In their abstract, the researchers explained that long-term application of pesticides has resulted in contamination of food in Egypt. “Continuous exposure to pesticides is usually associated with infertility, birth defects, endocrine disruption, neurological disorders and cancer in humans. Worldwide reliance on chemical pesticides in agriculture remains an essential component for high food production. According to the Egyptian Agricultural Pesticide Committee, the amount of pesticides imported and used for agricultural production has more than doubled from 2005 to 2012. However, only a few studies have been published on this subject over the past 10 years and they show high levels of pesticides in a variety of food products.”
“Food monitoring studies in Egypt have been primarily limited to analysis of organochlorides, organophosphates, and carbamate insecticides,” the researchers noted in their abstract. “Research and monitoring of other pesticide groups is a relatively new subject, and a knowledge gap still remains. With this study, we propose to assess the safety of food available on the Egyptian market and develop tools for fast and low-cost contamination screening. Our long-term goal is to contribute to a healthier Egypt by raising awareness about food chemical safety and to provide simple tools for researchers and stakeholders to screen the food products for compliance with regulatory policies. We hypothesize that human exposure to toxic chemicals through contaminated food (domestic and imported) has increased due to excessive application of pesticides in order to face nutrition needs.”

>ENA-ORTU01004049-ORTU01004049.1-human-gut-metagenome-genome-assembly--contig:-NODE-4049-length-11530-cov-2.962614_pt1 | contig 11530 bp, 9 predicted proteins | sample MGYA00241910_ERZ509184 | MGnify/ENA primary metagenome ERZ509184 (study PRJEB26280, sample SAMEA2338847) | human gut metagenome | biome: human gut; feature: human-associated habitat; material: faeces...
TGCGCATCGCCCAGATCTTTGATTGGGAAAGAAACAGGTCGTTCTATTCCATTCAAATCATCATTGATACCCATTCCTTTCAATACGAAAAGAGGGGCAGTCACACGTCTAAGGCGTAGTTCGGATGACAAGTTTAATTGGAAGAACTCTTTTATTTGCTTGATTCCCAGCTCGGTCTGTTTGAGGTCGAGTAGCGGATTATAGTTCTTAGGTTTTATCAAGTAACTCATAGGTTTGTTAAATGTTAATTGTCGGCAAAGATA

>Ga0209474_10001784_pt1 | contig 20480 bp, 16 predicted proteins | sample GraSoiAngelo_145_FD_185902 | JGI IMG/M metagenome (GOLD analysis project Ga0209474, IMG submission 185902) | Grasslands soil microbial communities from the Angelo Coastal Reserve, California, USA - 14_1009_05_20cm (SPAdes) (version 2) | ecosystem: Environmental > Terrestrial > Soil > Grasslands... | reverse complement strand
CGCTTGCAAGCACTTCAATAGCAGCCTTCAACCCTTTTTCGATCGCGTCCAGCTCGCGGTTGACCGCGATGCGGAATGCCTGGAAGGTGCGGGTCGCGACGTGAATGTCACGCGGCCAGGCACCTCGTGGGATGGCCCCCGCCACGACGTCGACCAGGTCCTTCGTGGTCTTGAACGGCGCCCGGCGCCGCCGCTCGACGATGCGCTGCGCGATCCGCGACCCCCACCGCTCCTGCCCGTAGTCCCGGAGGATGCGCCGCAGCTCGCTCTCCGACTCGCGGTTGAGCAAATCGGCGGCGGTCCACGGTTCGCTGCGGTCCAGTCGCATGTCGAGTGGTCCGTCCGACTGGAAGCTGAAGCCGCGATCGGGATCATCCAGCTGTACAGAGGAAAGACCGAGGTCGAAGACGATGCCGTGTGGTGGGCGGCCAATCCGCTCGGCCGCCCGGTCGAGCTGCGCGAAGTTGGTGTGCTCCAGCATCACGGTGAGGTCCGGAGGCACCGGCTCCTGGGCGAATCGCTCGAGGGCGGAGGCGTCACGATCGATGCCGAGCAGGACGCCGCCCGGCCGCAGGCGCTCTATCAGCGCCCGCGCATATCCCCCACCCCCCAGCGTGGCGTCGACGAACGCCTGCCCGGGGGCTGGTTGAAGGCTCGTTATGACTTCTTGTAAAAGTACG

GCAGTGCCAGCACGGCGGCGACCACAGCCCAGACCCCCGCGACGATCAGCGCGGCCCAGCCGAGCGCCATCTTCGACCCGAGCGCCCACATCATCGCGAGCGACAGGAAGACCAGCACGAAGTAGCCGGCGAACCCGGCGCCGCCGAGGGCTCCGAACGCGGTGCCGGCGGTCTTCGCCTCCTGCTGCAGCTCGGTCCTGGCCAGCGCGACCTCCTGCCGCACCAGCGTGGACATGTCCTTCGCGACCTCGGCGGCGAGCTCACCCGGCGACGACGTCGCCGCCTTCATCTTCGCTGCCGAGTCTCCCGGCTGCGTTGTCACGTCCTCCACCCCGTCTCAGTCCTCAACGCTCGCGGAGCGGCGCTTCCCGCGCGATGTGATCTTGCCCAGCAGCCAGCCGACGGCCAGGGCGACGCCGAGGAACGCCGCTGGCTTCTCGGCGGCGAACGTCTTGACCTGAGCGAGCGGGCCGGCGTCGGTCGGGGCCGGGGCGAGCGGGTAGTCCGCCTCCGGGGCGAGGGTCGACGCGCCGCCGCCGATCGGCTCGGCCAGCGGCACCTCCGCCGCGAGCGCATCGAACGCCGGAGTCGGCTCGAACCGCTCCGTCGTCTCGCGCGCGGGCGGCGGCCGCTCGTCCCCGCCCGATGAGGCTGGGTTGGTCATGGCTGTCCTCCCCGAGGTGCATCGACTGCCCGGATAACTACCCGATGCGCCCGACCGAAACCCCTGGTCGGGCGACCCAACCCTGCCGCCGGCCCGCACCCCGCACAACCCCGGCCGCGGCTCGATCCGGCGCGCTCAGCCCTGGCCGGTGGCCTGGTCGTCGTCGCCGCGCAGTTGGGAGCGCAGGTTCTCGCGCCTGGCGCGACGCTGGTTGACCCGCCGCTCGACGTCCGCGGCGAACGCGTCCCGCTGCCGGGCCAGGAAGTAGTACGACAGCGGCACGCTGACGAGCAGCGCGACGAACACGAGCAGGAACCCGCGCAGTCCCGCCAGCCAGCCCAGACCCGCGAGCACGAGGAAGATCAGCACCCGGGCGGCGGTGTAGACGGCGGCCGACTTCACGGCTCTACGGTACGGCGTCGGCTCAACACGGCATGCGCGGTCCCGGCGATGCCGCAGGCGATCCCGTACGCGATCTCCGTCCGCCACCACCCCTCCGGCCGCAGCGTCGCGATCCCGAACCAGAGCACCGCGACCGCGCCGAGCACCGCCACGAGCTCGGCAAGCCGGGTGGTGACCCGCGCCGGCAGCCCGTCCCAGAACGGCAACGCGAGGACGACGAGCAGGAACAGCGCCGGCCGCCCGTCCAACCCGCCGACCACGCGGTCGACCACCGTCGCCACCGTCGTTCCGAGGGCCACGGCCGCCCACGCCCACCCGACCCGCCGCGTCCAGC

They defined three specific goals of the project:
- To screen Egyptian domestic and imported food samples for pyrethroid insecticide residues, a major group of insecticides used today, using immunoassays;
- To develop new reagents and immunoassays for detecting diamide insecticides, a group of pesticides whose use is rapidly growing, and
- To develop tools for fast and low-cost food contamination screening in the environment with minimal technical support.
Overall, the scientists aim to develop innovative immunoassays and biosensors empowering scientists and engaged Egyptian communities to collect analytical data to address environmental chemical concerns. “We will do this by adapting and refining technologies to improve assay performance, reliability and field portability,” they wrote. “The knowledge gained from this research will provide insight into human exposure to agricultural pesticides in Egypt and will raise the Egyptian population's awareness of food quality.”
Hammock, a member of the National Academy of Sciences and the National Academy of Inventors, directs two major UC Davis programs; the Superfund Program financed by the National Institute of Environmental Health's National Institute of Environmental Health Sciences (NIH-NIEHS); and the NIH Biotechnology Training Program. Hammock, who holds a doctorate in entomology/toxicology from UC Berkeley, served as a public health medical officer at the U.S. Army Academy of Health Science in San Antonio, Texas; a postdoctorate fellow in entomology/toxicology at UC Berkeley; and a postdoctoral fellow in biochemistry with the Rockefeller Foundation, Northwestern University, Evanston, Ill., before joining the UC Davis faculty in 1980.